Edmonton’s population is growing much faster than the rest of the province and the country, the latest census figures show.
The city’s official population reached 972,223 in April, census numbers released Thursday show.
The population increased by 72,776 people since the previous census in 2016 and reflects an average annual growth rate of 2.6 per cent, the city said in a news release.
The census, taken April 1, shows Edmonton’s population is young by Canadian standards with more than half of the population under 39.
“This is a positive sign for Edmonton — one that speaks highly and truly to the vibrancy of our city,” said Mayor Don Iveson on Thursday afternoon.
“It also bodes very well to Edmonton’s ability to attract and attain new investment, as businesses value locations and communities with … young, engaged and educated labour forces, and that’s what we have here,” he said.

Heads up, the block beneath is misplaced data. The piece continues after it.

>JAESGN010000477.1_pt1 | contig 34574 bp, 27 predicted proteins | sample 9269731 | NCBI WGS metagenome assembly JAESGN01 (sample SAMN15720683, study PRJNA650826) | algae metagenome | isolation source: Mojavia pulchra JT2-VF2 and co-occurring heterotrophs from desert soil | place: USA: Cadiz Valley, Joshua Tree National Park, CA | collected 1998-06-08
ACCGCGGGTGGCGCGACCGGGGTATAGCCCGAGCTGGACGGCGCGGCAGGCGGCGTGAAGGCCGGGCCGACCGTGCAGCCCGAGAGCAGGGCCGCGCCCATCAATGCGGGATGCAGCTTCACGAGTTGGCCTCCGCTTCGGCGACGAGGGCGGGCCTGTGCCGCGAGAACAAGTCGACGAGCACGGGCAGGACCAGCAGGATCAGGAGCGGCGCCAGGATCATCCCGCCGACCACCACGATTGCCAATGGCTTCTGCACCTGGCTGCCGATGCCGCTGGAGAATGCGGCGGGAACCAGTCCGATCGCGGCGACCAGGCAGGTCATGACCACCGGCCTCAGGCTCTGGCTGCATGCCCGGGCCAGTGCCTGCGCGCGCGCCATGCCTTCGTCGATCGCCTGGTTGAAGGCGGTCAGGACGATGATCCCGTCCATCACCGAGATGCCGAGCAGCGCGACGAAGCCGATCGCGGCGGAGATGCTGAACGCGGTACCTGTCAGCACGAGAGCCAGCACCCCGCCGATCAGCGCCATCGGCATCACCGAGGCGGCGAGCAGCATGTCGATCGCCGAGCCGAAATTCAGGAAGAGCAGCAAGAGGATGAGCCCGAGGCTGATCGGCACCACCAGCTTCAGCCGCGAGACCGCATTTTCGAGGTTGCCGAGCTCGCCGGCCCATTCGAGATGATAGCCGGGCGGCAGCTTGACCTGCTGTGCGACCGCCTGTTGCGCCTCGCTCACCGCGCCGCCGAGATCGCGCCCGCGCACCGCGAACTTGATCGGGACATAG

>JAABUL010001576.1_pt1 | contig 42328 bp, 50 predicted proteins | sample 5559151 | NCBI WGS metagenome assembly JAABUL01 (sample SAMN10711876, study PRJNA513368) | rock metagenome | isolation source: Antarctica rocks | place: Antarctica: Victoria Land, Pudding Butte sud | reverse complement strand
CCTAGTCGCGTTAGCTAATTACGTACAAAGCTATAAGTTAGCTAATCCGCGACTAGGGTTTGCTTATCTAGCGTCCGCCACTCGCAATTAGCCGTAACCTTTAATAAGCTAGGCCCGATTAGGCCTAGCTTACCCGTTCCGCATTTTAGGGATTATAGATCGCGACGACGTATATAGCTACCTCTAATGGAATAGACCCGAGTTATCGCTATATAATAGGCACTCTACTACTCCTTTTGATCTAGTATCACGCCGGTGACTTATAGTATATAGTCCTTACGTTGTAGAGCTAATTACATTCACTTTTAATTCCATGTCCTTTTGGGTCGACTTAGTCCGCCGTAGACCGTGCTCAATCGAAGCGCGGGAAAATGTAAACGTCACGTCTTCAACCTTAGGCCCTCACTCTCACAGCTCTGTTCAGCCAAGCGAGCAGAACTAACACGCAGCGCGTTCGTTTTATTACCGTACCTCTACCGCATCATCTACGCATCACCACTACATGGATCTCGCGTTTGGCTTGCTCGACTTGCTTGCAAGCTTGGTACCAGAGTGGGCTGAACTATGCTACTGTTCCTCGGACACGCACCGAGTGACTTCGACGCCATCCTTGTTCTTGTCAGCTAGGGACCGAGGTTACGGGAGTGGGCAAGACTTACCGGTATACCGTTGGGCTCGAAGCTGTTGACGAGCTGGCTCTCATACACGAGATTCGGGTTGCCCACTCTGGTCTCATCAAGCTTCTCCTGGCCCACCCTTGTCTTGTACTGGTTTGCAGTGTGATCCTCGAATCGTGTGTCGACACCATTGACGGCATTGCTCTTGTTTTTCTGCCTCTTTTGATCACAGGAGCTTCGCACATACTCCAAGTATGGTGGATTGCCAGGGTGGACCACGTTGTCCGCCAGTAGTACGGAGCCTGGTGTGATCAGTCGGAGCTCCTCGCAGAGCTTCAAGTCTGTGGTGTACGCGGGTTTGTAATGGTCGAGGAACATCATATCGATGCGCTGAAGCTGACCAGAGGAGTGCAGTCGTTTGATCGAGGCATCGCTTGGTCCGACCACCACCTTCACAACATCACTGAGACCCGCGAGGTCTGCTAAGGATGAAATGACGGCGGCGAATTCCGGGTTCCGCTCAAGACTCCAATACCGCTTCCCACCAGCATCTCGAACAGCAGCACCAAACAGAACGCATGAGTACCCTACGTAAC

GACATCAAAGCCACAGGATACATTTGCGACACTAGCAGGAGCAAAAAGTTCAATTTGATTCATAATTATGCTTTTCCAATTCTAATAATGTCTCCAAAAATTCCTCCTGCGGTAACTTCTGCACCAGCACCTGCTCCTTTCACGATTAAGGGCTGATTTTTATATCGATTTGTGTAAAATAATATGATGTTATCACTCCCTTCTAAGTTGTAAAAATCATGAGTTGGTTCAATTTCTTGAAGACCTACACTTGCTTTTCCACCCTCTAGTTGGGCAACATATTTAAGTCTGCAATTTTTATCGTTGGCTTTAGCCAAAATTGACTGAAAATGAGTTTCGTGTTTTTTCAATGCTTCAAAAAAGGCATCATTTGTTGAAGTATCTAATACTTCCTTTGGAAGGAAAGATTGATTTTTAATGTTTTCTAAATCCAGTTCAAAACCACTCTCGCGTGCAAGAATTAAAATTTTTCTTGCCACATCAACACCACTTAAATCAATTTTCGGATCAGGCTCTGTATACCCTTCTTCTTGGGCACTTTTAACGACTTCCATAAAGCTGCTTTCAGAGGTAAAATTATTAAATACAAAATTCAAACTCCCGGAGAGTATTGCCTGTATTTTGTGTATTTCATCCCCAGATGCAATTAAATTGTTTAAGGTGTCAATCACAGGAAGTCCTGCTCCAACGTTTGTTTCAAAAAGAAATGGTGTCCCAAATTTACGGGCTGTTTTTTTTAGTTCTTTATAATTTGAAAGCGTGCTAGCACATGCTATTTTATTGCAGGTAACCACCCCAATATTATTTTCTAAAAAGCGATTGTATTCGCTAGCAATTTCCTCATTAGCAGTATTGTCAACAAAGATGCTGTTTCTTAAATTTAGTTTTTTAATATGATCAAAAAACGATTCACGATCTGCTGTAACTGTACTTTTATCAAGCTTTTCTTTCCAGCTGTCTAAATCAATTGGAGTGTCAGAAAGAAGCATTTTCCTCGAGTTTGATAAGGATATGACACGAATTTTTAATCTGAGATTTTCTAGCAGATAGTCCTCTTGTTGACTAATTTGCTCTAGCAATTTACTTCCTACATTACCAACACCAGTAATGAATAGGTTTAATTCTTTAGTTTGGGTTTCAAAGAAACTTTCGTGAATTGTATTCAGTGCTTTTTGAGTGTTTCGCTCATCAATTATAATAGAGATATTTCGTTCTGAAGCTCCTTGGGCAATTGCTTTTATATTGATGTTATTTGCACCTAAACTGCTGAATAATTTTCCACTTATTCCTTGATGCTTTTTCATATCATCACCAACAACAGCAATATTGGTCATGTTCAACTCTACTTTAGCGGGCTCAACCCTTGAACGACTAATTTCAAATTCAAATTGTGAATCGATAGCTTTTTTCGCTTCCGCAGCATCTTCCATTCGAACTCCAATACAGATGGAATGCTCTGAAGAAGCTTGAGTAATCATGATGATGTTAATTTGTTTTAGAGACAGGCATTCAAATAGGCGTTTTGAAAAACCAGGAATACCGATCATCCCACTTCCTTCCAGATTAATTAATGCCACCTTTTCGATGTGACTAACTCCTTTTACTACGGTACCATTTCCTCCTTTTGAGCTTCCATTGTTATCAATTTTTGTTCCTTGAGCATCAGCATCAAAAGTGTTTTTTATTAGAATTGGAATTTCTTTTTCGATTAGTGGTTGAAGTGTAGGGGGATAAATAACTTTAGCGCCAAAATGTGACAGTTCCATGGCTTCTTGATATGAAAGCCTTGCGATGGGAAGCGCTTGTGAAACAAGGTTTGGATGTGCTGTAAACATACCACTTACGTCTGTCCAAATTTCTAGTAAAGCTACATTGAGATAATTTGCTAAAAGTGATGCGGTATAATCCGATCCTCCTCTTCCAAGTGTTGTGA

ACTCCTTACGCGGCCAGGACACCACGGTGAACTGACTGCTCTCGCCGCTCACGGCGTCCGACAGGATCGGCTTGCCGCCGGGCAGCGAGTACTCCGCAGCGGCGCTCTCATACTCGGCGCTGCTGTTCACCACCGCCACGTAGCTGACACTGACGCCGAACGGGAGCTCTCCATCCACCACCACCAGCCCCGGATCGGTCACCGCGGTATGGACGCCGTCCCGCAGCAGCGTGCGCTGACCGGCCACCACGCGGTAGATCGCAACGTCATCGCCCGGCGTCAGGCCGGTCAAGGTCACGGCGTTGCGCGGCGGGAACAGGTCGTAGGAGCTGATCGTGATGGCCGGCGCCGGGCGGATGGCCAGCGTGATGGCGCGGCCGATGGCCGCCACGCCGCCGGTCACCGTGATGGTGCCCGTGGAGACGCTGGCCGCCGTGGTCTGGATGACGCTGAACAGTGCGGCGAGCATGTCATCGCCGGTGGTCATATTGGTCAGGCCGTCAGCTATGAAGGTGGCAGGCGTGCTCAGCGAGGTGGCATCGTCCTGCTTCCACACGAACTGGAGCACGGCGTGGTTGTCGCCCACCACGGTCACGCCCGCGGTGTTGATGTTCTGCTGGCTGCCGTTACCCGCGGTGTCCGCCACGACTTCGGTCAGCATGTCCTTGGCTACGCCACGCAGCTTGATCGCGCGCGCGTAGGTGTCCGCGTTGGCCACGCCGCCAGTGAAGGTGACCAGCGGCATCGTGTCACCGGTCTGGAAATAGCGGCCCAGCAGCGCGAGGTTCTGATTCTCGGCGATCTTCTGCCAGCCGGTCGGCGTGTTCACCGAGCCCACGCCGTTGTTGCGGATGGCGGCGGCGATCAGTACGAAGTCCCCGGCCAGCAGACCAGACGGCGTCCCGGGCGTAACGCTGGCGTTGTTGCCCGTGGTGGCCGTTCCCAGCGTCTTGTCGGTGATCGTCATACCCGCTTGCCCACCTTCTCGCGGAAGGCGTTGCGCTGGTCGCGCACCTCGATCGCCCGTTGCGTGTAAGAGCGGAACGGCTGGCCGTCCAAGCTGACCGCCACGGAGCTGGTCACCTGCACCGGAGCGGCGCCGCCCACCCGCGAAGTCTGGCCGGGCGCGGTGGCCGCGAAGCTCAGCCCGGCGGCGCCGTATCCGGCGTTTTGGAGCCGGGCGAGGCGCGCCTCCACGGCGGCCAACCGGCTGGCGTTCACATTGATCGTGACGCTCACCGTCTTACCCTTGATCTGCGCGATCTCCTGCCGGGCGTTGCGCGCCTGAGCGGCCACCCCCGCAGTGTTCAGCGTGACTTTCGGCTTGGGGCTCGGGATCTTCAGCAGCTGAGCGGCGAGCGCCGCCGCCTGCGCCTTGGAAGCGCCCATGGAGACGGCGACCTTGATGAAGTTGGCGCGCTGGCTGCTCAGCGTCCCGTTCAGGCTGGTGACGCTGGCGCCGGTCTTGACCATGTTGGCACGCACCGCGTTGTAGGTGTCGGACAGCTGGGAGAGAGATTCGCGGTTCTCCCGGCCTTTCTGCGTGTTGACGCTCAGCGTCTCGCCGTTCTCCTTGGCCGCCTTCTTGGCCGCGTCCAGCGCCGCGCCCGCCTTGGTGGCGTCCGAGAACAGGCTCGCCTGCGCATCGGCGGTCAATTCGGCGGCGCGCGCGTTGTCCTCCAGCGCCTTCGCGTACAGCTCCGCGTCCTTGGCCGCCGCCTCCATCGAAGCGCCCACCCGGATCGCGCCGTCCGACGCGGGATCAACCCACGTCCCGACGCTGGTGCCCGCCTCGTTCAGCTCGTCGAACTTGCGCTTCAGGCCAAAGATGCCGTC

Edmonton is on track for a population of more than one million people by the end of 2020 and more than two million within 30 years if current growth rates persist, the city said.
John Rose, the city’s chief economist, said the key drivers of growth are international migration, intra-provincial migration and inter-provincial migration.
“Edmonton continues to be a very attractive place, not only to international migrants, but to other people in Canada and I expect that’s going to continue,” he said.
“While we have been challenged by difficult economic conditions as a result of the downturn in energy prices, we continue to move forward,” Rose said.
The city’s growth rate for 2019 is predicted to be 2.1 per cent, higher than Alberta at 1.9 per cent and Canada at 1.3 per cent.
Calgary’s 2019 census put that city at 1,285,711 people, an increase of 1.4 per cent over 2018.
The official census population captures only those residents who completed the census questionnaire, but using a mathematical formula similar to the one used by Statistics Canada for the federal census, the city put the unofficial population count at 992,812.